Most of the second-generation Titans remained free. Helios retained his position as the sun, while Prometheus, who fought on the side of the gods, was later punished by Zeus for bringing fire to mankind. Leto became a consort of Zeus, and later the mother of the twin gods Artemis and Apollo.

Though Atlas and Menoetius fought on the side of the Titans, they received lesser punishments than Tartarus. In some myths, Menoetius was sent to Erebus for his hubris. Meanwhile, Atlas was tasked with the burden of the sky on his shoulders for eternity.

All of the female Titans remained free. Mnemosyne and Themis both spent time as wives or consorts of Zeus. Themis became the mother of the Morai (Fates) and the Horae (Hours). Mnemosyne birthed the nine muses; Calliope (epic poems), Clio (historical writing), Euterpe (music and lyrical poems), Erato (love poems), Melpomene (tragedies), Polyhymnia (sacred music), Terpsichore (dancing), Thalia (comedic performance), and Urania (astronomy).

6. Typhon

Typhon was not technically a Titan, but he is often conflated with them. In most myths, he is the youngest child of Gaia, born either through parthenogenesis or through a mating with Tartarus. Like the Giants before him and the Titans before that, Typhon challenged Zeus for the rule of the universe.

Gaia was said to have borne Typhon out of anger when the Olympians killed her children, the Giants. In some stories, though, Typhon’s mother is instead Hera by Kronos himself, conceived as revenge for Zeus’s self-birthing of Athena.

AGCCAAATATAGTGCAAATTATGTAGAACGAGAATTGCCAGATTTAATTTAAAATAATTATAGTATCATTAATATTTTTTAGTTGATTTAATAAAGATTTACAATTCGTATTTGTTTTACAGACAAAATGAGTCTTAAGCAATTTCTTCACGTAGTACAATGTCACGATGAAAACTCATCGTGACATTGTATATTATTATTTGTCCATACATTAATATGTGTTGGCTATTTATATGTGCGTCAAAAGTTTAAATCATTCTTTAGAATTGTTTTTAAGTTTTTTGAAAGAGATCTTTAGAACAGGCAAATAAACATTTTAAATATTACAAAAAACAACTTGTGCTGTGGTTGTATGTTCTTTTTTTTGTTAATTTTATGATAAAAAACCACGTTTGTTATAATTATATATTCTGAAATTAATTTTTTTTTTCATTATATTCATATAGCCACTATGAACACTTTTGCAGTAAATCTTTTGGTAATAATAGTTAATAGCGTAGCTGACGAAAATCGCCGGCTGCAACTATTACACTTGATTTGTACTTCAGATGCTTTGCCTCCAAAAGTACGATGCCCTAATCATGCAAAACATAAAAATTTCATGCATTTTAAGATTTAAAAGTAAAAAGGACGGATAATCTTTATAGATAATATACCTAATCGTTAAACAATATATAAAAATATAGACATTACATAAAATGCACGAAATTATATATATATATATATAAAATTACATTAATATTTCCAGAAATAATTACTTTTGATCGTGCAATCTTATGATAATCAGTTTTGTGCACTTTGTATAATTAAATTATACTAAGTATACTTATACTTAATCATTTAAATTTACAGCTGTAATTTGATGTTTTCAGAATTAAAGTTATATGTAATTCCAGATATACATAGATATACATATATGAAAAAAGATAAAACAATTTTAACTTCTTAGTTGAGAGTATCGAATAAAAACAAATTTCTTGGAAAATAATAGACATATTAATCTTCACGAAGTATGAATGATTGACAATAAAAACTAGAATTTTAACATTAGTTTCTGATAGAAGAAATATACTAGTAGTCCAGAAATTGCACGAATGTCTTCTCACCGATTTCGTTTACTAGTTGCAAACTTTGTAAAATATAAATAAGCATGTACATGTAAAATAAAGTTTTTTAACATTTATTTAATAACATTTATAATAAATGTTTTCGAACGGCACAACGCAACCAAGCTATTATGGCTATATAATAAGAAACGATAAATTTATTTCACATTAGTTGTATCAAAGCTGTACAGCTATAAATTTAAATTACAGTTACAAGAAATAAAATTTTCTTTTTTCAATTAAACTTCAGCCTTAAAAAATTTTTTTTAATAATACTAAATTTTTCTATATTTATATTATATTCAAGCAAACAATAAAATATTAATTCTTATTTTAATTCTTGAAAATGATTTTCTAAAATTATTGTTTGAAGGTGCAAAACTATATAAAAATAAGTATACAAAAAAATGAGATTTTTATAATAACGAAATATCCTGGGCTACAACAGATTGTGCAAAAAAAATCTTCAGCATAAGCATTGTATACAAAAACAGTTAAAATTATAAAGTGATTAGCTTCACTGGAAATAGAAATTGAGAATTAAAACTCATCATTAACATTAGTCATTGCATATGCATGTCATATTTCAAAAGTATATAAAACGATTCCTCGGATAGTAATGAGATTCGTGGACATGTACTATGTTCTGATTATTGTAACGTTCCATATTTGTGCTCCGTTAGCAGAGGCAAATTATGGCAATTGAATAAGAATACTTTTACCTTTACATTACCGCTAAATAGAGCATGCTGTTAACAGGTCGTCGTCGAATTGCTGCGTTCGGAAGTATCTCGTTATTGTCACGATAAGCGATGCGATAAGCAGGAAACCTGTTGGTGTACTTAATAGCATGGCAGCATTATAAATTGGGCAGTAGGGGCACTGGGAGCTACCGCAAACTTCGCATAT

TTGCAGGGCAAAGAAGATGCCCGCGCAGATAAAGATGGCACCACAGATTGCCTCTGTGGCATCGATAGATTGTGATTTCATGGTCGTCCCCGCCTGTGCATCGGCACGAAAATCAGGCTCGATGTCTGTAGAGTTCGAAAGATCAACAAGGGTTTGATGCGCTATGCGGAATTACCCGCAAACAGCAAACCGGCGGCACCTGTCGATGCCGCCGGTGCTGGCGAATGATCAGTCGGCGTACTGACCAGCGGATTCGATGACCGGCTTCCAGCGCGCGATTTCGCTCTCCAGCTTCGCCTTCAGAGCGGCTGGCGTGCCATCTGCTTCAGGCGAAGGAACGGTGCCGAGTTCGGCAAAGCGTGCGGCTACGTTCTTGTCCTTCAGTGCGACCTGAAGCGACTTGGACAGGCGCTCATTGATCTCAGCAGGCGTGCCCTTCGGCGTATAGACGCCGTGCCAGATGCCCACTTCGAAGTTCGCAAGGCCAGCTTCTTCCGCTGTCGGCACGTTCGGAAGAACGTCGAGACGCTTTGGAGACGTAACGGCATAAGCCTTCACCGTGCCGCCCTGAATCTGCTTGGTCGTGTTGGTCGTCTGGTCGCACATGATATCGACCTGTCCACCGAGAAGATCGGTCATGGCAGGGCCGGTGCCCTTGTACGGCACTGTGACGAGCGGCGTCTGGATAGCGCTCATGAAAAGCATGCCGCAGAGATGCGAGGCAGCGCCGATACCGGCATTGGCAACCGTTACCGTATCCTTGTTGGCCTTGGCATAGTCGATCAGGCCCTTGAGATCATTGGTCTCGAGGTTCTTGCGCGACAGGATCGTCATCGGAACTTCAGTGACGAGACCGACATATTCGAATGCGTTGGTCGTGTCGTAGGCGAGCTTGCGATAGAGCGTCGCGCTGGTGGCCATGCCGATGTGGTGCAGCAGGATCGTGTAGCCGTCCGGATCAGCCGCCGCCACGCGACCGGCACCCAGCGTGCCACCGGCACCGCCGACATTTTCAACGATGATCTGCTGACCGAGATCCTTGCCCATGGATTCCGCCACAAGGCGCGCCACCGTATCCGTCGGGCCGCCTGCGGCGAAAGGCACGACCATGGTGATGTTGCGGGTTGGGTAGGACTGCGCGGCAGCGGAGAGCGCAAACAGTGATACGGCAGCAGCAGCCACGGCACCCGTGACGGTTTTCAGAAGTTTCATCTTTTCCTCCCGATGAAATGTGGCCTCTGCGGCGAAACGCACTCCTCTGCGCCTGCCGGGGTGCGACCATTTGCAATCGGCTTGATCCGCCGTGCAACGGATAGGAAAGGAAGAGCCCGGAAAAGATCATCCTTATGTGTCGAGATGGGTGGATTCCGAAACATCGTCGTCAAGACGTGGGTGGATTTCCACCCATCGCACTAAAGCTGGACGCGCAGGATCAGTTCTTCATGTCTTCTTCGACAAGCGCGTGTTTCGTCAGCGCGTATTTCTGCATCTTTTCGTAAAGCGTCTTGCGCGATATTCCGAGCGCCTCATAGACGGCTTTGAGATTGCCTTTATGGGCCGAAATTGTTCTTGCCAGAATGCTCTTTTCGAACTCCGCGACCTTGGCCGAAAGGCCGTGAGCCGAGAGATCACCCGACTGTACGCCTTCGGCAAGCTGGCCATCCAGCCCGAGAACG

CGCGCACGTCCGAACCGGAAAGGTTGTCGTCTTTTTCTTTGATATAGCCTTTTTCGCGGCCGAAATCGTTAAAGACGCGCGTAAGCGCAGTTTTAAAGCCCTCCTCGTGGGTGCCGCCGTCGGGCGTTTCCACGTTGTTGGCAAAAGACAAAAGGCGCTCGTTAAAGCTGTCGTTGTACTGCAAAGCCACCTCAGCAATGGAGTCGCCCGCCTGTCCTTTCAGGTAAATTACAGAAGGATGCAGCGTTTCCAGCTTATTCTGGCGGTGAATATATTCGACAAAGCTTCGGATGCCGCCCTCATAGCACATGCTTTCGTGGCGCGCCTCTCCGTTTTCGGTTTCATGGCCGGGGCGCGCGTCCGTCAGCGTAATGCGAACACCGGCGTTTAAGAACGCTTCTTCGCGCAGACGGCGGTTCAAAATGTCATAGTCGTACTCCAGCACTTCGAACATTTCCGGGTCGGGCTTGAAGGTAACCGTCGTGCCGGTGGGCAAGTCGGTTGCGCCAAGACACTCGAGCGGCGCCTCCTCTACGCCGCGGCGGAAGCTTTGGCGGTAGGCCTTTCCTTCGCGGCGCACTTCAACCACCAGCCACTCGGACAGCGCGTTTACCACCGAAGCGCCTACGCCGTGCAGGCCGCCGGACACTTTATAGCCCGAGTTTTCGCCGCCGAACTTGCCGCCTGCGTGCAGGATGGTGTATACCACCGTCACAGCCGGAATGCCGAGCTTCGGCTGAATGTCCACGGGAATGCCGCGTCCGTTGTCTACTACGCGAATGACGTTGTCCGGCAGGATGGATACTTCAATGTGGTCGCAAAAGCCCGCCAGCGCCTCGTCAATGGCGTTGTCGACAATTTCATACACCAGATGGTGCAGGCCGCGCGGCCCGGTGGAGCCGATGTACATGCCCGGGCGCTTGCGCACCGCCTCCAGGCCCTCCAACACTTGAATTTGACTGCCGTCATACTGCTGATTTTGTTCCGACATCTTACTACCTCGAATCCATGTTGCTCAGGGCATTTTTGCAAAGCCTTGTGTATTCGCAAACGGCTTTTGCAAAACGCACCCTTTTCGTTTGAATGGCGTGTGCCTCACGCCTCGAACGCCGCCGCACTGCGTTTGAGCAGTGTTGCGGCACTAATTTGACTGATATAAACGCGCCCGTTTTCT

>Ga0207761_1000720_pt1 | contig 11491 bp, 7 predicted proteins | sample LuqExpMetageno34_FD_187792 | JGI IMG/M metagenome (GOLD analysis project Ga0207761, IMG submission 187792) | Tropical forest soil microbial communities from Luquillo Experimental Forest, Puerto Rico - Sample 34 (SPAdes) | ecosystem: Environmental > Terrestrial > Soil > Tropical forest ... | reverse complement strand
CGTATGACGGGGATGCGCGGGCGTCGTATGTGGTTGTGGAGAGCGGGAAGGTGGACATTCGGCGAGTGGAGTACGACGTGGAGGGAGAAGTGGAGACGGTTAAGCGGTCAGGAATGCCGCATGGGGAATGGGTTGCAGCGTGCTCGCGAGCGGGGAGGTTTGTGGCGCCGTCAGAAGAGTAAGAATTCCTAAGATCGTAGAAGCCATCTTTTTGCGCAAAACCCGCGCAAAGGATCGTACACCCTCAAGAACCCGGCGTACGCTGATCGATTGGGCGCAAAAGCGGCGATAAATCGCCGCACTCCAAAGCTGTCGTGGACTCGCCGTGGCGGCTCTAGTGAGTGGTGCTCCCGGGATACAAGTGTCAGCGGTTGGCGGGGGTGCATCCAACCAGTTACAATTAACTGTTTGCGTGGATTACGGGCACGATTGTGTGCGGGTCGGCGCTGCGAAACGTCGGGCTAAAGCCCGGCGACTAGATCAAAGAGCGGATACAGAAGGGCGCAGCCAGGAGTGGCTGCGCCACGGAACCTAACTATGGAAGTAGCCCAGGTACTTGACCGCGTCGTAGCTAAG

He was a serpentine monster who mated with Echidna to produce many monsters, including the infamous Lernean Hydra and the Chimaera. When he fought Zeus, the war was brief but devastating. Zeus managed to overcome him. Like Kronos before him, the defeated Typhon was tossed into Tartarus to suffer for eternity.

7. Escape from Tartarus

While many sources say that the Titans in Tartarus languished there for eternity, others write of their release or potential release. Though many stories center around their future escape as a cataclysmic event, the lyric poet Pindar wrote of a more benevolent story.

In it, Zeus eventually forgave and released the Titans trapped in Tartarus, in exchange for their swearing complete loyalty to him and the rest of the Olympians. When he was sure of this, he sent Kronos to earth and gifted his father rule over the Isles of the Blessed, or the Fortunate Islands. These were the earthly residences of the spirits of dead Greek heroes, where it was never winter.

Only the purest of heart would go to these isles. A person would first have to be reincarnated thrice, and each time they died go to Elysium, the highest place of honor in the Underworld. On their fourth death, they would be welcomed onto the islands.

Kronos ruled as king of the islands, but remained subject to Zeus forevermore.

8. Prometheus and Epimetheus

Prometheus and Epimetheus were second-generation Titans and brothers who lived on earth. Prometheus loved humans and brought them sacred knowledge, repeatedly earning the ire of Zeus.